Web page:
9 Parallel Processing
In this package, resampling is primary approach for optimizing predictive models with tuning parameters. To do this, many alternate versions of the training set are used to train the model and predict a hold-out set. This process is repeated many times to get performance estimates that generalize to new data sets. Each of the resampled data sets is independent of the others, so there is no formal requirement that the models must be run sequentially. If a computer with multiple processors or cores is available, the computations could be spread across these “workers” to increase the computational efficiency.
caret leverages one of the parallel processing frameworks in R to do just this. The
foreach package allows R code to be run either sequentially or in parallel using several different technologies, such as the
Rmpi packages (see Schmidberger et al, 2009 for summaries and descriptions of the available options). There are several R packages that work with
foreach to implement these techniques, such as
A fairly comprehensive study of the benefits of parallel processing can be found in this blog post.
To tune a predictive model using multiple workers, the function syntax in the
caret package functions (e.g.
sbf) do not change. A separate function is used to “register” the parallel processing technique and specify the number of workers to use. For example, to use the
doParallel) package with five cores on the same machine, the package is loaded and them registered:
library(doParallel) cl <- makePSOCKcluster(5) registerDoParallel(cl) ## All subsequent models are then run in parallel model <- train(y ~ ., data = training, method = "rf") ## When you are done: stopCluster(cl)
The syntax for other packages associated with
foreach is very similar. Note that as the number of workers increases, the memory required also increase. For example, using five workers would keep a total of six versions of the data in memory. If the data are large or the computational model is demanding, performance can be affected if the amount of required memory exceeds the physical amount available. Also, for
sbf, these functions may call
train for some models. In this case, registering M workers will actually invoke M2 total processes.
Does this help reduce the time to fit models? A moderately sized data set (4331 rows and 8) was modeled multiple times with different number of workers for several models. Random forest was used with 2000 trees and tuned over 10 values of mtry. Variable importance calculations were also conducted during each model fit. Linear discriminant analysis was also run, as was a cost-sensitive radial basis function support vector machine (tuned over 15 cost values). All models were tuned using five repeats of 10-fold cross-validation. The results are shown in the figure below. The y-axis corresponds to the total execution time (encompassing model tuning and the final model fit) versus the number of workers. Random forest clearly took the longest to train and the LDA models were very computationally efficient. The total time (in minutes) decreased as the number of workers increase but stabilized around seven workers. The data for this plot were generated in a randomized fashion so that there should be no bias in the run order. The bottom right panel shows the speed-up which is the sequential time divided by the parallel time. For example, a speed-up of three indicates that the parallel version was three times faster than the sequential version. At best, parallelization can achieve linear speed-ups; that is, for M workers, the parallel time is 1/M. For these models, the speed-up is close to linear until four or five workers are used. After this, there is a small improvement in performance. Since LDA is already computationally efficient, the speed-up levels off more rapidly than the other models. While not linear, the decrease in execution time is helpful - a nearly 10 hour model fit was decreased to about 90 minutes.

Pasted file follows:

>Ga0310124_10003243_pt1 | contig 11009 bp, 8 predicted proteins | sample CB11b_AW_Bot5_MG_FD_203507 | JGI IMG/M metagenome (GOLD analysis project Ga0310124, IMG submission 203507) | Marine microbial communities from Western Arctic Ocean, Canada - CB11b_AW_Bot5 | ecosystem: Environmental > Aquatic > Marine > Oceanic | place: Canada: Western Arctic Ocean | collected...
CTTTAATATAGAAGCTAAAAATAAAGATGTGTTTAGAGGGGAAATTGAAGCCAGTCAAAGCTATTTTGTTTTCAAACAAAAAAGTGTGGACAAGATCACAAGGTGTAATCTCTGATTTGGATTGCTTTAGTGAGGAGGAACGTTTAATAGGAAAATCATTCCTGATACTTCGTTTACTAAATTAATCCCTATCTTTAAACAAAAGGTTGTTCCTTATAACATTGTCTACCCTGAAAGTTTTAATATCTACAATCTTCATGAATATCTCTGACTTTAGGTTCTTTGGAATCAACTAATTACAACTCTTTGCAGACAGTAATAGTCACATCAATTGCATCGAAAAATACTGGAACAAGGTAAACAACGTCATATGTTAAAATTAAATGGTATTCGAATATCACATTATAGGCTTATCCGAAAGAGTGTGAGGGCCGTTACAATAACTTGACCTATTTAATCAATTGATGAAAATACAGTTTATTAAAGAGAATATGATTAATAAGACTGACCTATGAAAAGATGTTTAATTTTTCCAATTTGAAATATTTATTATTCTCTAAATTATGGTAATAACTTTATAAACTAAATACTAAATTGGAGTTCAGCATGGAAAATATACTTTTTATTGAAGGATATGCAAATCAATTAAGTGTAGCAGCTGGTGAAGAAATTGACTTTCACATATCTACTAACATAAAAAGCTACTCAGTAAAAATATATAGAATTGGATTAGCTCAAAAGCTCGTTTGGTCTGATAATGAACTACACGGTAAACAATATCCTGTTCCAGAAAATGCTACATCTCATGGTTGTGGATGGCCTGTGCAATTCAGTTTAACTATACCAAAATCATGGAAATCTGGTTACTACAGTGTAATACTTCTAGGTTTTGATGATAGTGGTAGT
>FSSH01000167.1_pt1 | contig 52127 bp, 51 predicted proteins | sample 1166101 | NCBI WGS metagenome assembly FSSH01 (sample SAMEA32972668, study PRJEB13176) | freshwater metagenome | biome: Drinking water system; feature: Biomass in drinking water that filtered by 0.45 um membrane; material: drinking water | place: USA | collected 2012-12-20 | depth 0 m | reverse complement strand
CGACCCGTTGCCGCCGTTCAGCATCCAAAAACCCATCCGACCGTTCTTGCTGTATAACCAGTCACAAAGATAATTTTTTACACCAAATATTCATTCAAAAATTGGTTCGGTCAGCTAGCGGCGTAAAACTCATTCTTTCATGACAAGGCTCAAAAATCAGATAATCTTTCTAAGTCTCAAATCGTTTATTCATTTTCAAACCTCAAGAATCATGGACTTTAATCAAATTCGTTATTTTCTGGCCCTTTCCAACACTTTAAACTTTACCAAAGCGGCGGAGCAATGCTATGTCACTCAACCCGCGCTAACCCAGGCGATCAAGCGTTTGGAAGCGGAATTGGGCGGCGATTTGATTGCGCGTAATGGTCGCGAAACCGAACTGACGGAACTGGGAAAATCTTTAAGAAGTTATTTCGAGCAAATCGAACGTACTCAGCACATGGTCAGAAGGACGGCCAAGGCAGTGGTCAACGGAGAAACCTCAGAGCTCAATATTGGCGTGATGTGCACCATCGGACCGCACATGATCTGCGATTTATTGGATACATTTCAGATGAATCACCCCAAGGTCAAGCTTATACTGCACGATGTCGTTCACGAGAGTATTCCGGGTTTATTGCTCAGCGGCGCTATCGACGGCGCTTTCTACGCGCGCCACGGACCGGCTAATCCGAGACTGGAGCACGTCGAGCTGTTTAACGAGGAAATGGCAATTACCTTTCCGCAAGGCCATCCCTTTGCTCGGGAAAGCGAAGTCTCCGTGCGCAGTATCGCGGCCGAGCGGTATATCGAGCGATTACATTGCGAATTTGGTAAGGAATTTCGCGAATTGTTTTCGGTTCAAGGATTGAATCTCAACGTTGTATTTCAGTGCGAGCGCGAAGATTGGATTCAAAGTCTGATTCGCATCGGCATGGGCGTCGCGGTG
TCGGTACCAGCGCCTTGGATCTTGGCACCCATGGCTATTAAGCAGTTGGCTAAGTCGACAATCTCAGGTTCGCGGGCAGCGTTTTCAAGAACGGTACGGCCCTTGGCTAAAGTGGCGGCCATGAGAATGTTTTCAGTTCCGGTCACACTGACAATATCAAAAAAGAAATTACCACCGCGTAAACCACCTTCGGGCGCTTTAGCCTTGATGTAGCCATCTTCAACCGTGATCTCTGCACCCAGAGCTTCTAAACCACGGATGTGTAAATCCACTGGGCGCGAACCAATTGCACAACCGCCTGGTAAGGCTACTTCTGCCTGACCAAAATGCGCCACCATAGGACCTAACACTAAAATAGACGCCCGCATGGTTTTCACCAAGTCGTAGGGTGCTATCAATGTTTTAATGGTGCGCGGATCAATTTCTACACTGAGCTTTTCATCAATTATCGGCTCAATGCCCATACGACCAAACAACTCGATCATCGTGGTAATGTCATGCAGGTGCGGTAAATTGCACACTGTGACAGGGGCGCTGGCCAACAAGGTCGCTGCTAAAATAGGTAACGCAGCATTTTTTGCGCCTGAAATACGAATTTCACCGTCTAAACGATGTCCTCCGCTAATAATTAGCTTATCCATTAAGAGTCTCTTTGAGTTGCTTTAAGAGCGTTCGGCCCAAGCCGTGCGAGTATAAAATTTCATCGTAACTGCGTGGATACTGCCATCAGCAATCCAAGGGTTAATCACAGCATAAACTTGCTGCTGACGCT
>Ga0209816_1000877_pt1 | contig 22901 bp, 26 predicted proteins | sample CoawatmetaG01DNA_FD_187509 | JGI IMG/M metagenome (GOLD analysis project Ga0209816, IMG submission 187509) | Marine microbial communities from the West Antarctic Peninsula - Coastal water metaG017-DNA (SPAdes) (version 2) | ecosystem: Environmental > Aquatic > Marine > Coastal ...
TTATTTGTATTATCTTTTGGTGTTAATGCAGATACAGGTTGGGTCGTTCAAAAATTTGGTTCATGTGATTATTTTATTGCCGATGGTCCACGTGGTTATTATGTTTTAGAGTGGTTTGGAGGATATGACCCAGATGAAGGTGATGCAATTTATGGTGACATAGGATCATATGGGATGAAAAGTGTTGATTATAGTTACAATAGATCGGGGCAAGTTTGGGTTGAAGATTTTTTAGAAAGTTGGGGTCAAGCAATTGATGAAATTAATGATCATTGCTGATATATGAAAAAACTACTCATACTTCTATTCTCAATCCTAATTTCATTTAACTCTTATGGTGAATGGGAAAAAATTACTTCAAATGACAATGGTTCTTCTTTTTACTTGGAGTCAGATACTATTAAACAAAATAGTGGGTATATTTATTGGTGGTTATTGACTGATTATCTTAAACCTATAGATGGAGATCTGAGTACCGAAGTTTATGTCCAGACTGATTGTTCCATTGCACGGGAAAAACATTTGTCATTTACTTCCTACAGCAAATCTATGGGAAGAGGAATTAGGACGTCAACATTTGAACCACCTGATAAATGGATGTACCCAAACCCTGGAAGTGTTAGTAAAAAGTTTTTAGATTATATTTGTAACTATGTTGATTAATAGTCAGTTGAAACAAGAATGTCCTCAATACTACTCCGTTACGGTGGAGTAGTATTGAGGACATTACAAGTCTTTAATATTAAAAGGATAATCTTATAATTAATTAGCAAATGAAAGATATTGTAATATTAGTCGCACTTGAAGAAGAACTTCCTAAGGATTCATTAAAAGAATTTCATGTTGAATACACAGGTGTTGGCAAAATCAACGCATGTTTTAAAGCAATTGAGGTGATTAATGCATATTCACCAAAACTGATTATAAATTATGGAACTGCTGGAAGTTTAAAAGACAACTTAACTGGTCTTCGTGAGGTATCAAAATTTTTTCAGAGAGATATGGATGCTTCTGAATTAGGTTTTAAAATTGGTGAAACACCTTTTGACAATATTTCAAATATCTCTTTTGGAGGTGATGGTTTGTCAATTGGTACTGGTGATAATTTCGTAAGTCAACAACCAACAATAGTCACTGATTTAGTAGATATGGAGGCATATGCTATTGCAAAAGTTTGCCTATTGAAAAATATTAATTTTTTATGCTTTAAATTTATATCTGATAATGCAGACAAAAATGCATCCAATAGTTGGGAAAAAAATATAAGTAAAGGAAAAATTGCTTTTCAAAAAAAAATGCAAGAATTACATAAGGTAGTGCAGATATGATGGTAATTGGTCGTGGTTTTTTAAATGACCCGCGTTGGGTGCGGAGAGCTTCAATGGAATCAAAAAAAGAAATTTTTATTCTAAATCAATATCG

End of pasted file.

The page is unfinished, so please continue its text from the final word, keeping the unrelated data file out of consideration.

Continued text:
Note that some models, especially those using the
RWeka package, may not be able to be run in parallel due to the underlying code structure.
avNNet were given an additional argument in their respective control files called
allowParallel that defaults to
TRUE, the code will be executed in parallel if a parallel backend (e.g. doMC) is registered. When
allowParallel = FALSE, the parallel backend is always ignored. The use case is when
train. If a parallel backend with P processors is being used, the combination of these functions will create P2 processes. Since some operations benefit more from parallelization than others, the user has the ability to concentrate computing resources for specific functions.
One additional “trick” that
train exploits to increase computational efficiency is to use sub-models; a single model fit can produce predictions for multiple tuning parameters. For example, in most implementations of boosted models, a model trained on B boosting iterations can produce predictions for models for iterations less than B. Suppose a
gbm model was tuned over the following grid:
gbmGrid <- expand.grid(interaction.depth = c(1, 5, 9), n.trees = (1:15)*100, shrinkage = 0.1, n.minobsinnode = 20)
train only created objects for 3 models and derived the other predictions from these objects. This trick is used for the following models: